Gutter / storm water drain - how to install or repair?

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Old 12-01-09, 04:32 PM
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Gutter / storm water drain - how to install or repair?

Hi all -
I like to think I have a good understanding of most systems in a house, but one place I have very limited knowledge is with drain systems. I have a house that has gutter drains at four corners of the house, and 3 out of 4 are clogged. I created the problem myself, I cleaned out the gutters which were in bad shape and let most of it drain into the drains. Duh, I know. So I have tried to unclog with a garden hose, and a wimpy snake I bought at wal mart for 5 bucks, and neither of those worked. I am convinced that they are plugged beyond repair, but I don't know what is under there.
My house is on septic, no sewer here. Where the gutter downspouts drain is directly into 4" plastic 'ribbed' flexible pipe that runs directly under the ground, then 'turns' off (4" under the ground or so) and slopes away toward the yard. They don't seem to run toward the septic tank, at least I know where that is. Would the storm drain be fed into the septic tank? (or am I letting my ignorance show?)
I don't know how to proceed, because I don't know what is under there at all. Is there an actual drain field or is it just perforated flex pipe run out there? Should I get a better snake and try and snake it? Hire a pro drain unplugger person?
My idea was to just put in new drains. How hard would that be? What's involved? Would this be the super hard way to fix it? I hate not knowing what the heck is going on, but with this I am at a loss, please, any and all input would be GREAT.
Thanks in advance.
Scott
 
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Old 12-01-09, 05:06 PM
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You never, ever want the roof drains to go to the septic tank. In my opinion it is even a bad idea to have the roof (and foundation) drains go to the septic drainfield. Ideally the roof and foundation drains should run to daylight, meaning that the end of the drain piping should be low enough to promote good flow and yet be open to the air.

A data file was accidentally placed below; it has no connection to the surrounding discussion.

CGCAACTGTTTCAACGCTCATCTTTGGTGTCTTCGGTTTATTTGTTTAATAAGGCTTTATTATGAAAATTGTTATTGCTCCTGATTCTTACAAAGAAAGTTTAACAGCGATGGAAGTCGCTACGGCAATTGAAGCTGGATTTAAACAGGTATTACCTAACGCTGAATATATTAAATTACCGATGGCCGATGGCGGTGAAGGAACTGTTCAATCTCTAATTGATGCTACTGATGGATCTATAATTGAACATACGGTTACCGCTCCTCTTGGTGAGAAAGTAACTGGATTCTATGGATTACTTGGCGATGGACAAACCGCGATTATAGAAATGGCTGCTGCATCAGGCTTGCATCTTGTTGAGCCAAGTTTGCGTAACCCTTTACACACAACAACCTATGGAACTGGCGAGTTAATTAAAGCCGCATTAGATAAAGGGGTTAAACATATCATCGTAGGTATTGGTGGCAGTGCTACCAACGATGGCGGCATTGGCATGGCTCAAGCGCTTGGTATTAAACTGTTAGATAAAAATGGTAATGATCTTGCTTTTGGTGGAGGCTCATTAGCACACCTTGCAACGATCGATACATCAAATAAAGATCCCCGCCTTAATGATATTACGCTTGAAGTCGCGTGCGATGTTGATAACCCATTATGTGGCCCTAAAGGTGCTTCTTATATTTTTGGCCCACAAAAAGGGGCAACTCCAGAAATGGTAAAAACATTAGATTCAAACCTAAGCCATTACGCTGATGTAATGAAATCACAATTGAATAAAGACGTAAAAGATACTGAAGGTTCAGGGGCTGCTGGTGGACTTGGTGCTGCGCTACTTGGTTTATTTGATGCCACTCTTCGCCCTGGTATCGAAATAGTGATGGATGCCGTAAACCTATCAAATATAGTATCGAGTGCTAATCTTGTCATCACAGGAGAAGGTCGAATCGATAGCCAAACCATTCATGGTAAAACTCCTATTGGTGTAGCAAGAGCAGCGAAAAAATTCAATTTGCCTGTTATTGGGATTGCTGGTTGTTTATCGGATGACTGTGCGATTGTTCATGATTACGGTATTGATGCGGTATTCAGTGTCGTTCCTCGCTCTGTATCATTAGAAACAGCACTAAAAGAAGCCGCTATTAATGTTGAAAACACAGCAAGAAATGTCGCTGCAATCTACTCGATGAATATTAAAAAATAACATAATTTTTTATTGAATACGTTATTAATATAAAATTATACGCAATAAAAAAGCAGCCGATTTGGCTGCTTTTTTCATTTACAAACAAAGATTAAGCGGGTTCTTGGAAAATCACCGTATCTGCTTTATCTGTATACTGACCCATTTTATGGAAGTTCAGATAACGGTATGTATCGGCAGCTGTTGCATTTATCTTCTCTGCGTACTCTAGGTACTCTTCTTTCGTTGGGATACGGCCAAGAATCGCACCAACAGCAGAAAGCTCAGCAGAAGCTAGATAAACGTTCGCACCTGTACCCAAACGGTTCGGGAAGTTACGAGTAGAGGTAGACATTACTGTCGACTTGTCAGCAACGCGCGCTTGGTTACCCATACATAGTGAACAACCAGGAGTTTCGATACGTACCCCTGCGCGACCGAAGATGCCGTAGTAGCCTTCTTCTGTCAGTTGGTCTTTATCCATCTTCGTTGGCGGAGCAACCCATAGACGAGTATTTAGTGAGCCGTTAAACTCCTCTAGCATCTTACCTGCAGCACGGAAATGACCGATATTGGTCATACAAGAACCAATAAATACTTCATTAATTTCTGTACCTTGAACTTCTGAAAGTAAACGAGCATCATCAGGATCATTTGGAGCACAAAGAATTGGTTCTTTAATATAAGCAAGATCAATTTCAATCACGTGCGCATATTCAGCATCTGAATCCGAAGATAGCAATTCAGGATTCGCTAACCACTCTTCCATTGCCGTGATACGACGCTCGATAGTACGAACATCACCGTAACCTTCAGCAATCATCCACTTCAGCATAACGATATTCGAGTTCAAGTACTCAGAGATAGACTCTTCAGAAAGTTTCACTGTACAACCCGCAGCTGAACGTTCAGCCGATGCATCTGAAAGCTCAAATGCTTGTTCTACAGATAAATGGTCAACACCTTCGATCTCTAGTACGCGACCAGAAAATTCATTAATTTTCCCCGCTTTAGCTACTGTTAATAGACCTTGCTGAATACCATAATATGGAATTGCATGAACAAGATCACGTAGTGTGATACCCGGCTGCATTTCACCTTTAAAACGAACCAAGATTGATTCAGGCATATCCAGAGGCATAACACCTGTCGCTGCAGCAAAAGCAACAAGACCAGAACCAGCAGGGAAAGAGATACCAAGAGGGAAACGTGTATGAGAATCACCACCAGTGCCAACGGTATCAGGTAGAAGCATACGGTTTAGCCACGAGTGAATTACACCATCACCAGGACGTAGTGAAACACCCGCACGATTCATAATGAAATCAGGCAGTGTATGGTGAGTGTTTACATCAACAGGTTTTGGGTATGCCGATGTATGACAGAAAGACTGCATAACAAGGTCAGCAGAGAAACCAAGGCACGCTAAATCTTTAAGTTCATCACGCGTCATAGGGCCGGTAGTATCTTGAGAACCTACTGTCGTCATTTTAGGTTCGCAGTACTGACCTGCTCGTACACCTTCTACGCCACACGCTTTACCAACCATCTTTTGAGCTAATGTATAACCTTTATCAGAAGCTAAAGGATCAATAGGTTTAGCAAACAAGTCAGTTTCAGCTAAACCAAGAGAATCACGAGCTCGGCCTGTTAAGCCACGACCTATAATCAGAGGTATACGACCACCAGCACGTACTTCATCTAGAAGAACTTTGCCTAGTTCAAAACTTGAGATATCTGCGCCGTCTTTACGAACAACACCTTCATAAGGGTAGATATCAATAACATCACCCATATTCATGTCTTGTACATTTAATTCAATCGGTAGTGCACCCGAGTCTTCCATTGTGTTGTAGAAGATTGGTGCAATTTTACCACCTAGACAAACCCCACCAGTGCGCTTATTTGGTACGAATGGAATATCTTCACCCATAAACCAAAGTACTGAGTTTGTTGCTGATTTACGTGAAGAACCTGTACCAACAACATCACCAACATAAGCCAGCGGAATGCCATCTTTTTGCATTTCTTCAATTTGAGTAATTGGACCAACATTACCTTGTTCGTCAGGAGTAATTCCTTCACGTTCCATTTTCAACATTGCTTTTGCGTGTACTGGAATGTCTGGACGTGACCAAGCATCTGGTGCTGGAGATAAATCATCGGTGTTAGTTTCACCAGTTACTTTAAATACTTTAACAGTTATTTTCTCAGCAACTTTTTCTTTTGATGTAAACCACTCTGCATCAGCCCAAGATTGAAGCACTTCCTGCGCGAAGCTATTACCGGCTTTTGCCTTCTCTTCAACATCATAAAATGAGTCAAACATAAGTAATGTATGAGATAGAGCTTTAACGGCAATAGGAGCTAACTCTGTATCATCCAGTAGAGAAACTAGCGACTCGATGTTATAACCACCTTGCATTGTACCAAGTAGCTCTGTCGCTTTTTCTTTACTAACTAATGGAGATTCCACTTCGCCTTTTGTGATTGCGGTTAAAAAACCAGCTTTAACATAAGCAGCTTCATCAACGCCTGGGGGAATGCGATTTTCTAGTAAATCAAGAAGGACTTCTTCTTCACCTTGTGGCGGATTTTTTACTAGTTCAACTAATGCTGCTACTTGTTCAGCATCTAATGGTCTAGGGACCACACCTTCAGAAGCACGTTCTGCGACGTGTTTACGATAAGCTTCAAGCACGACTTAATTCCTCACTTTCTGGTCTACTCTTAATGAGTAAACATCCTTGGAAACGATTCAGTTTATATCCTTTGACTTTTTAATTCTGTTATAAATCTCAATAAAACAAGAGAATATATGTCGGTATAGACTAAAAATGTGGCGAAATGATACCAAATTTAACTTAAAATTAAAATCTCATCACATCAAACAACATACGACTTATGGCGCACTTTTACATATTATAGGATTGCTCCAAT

Sometimes it is not workable to drain to daylight and then you need to have either a drainfield similar to a septic tank or what is called a dry well. A dry well in its simplest form is a large hole filled with rock. The water from the drains empties to the rock-filled hole and slowly seeps into the surrounding earth.
 
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Old 12-01-09, 06:20 PM
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Great! Thanks for the prompt reply. I don't think the current setup has the water draining to the septic.
So I can attempt to clear what I have, but if not, then you suggest running it over my driveway or something like that? Will this be ok when the house is inspected for a sale if I use those sloping drain stones and as long as it's far enough away from the house? I would just hate to have that extra bulk out in the driveway. The other option is to dig a dry well out in the yard and run solid pipe to it? Sounds like I am going to try and use a big snake or something to clear what I have.
Any suggestions/tips on making a dry well and on snaking out/clearing my type of clog? I have always had great luck and never had to deal with stubborn drains and all mine always drained to sewer prior to this house.
Scott
 
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Old 12-01-09, 06:51 PM
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You cannot channel the water to an area where it will cause damage to someone else's property. Channeling it to the driveway may be okay as long as it drains to an area where it won't cause damage.

Where in Washington are you? You might be able to get quite a bit of information from the county website. I'm pretty sure that Snohomish County has information on this subject.
 
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Old 12-01-09, 07:31 PM
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Depending on how old the drain pipes are, you may be able to get a plumbing company to come out and snake the drains with one of their industrial snakes. I'd probably try that before replacing the pipes or rerouting the drains. Whatever you do you want to be sure that the runoff is well away from your house so you don't get water in your basement.
 
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Old 12-03-09, 10:23 AM
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If it's black corrugated pipe then most likely the pipe is plugged and it's very likely the pipe is at least partially smashed/collapsed and therefore snaking will be tough. Every plumber I have ever talked to told me snaking a 4" corrugated black plastic pipe is hard to do if it's straight and still in perfect round shape because the pipe isn't smooth inside and it perpetually hangs the snake. If it is smashed then a snake may not work.
 
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